It’s quarter after nine in the morning and you’re just getting into the morning groove when it happens. In the very moment that you become aware of how eerily quiet and still the room has become your manager is standing next to you with a look you’ve come to know all too well–wide eyes, knuckles white around the handle of his coffee mug, flushed skin–his voice is just slightly higher pitched than normal as he starts to speak. He conveys to you today’s first emergency.
Just like that, your day is shot.
I call them Panic Monkeys, and if you haven’t had a Panic Monkey manager then you almost certainly have witnessed from the sidelines the devastation they bring with them as they swing from critical-issue vine to critical-issue vine leaving terror and stress in their wake.
Panic Monkeys have made the decision to use the energy that is generated by a catastrophe to spur them and others into working. Unfortunately, the economy of disasters rapidly catches up to them. As I’m fond of telling them, if everything is an emergency, nothing is an emergency. It does not take long for one of several issues to catch up with them.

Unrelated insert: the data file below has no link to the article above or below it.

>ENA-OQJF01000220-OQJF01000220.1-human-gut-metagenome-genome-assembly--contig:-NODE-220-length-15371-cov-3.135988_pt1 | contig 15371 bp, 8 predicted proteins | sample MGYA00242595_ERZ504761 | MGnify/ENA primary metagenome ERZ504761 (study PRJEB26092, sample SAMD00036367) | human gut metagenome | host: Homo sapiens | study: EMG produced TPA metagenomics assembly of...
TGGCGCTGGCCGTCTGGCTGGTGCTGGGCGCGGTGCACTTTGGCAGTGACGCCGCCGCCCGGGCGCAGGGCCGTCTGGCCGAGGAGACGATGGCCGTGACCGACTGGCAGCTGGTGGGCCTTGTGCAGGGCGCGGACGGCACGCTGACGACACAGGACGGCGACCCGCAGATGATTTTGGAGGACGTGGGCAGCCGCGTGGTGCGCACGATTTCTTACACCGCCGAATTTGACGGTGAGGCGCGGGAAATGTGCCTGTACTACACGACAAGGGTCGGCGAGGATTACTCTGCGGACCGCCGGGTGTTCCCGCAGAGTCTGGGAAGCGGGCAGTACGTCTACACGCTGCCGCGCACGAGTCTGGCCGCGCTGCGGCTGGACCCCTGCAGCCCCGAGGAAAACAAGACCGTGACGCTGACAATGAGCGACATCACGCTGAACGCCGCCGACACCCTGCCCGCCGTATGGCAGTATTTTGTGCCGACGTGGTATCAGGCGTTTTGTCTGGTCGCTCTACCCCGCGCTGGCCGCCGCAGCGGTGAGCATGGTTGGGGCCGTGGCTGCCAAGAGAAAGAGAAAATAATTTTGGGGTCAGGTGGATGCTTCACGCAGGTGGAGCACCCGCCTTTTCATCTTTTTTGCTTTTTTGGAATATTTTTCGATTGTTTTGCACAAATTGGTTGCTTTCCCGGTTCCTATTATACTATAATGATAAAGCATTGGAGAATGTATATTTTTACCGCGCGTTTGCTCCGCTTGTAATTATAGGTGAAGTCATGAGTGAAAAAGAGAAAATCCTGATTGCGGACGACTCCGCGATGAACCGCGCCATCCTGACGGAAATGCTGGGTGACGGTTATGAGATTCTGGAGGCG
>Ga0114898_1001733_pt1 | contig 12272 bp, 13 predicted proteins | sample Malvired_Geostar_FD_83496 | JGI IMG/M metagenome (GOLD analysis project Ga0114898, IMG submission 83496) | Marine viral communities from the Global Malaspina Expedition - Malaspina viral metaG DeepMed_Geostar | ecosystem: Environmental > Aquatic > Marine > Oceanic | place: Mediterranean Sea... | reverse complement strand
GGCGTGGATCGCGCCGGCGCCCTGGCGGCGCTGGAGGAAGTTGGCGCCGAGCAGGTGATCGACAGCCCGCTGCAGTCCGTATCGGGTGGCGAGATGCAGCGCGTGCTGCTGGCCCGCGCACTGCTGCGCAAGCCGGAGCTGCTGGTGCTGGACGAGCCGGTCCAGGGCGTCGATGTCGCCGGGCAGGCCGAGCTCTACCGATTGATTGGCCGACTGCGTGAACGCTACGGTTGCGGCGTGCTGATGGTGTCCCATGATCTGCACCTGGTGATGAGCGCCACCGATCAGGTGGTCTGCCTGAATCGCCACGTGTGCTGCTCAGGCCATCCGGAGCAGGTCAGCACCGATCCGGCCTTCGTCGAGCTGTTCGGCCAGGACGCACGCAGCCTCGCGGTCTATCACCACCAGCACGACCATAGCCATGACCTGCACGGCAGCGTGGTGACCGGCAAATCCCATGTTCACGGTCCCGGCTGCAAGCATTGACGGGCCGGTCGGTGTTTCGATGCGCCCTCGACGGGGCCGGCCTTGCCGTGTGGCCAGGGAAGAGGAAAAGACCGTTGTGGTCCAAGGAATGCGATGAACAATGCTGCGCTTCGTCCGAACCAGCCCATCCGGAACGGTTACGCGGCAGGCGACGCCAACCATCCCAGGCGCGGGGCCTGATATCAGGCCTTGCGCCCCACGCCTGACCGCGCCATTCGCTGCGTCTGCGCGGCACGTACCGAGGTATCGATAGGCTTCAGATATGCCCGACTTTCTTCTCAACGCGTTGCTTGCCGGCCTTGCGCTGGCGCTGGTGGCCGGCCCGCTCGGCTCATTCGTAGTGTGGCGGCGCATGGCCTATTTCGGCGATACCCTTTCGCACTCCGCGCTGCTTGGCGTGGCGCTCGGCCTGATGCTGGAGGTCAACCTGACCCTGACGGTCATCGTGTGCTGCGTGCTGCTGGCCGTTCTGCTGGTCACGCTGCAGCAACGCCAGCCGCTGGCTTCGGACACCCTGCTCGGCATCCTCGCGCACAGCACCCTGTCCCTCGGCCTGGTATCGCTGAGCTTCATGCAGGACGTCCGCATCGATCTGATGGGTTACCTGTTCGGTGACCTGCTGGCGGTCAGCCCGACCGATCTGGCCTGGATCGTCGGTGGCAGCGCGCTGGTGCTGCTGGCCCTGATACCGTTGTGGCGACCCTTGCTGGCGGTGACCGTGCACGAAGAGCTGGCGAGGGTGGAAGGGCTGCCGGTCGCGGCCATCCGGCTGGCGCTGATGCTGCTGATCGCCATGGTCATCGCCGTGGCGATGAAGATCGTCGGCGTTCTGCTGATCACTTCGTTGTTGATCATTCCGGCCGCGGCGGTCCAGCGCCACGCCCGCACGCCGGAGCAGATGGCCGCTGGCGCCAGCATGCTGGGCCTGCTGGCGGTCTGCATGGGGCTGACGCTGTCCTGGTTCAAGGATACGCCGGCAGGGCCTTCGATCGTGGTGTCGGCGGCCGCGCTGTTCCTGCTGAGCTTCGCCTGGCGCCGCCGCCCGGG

If they’re lucky, the fact that they are constantly crying wolf about pressing issues leads the team around them to ignore the manufactured urgency. If they are less fortunate, the team around them burns out through prolonged exposure to the sort of stresses that emergencies create. I have witnessed teams flame out to the point of mass quitting over the stresses created by a Panic Monkey.
If you are having difficulty motivating a team without artificial conflict, consider talking to successful managers around you to help you de-escalate the situation. Learning how to earn the effort of your team in an organic, productive, and healthy manner will go a long way toward lowering turnover, maintaining a constructive work environment, and having energy available for handling work’s real emergencies when they arise.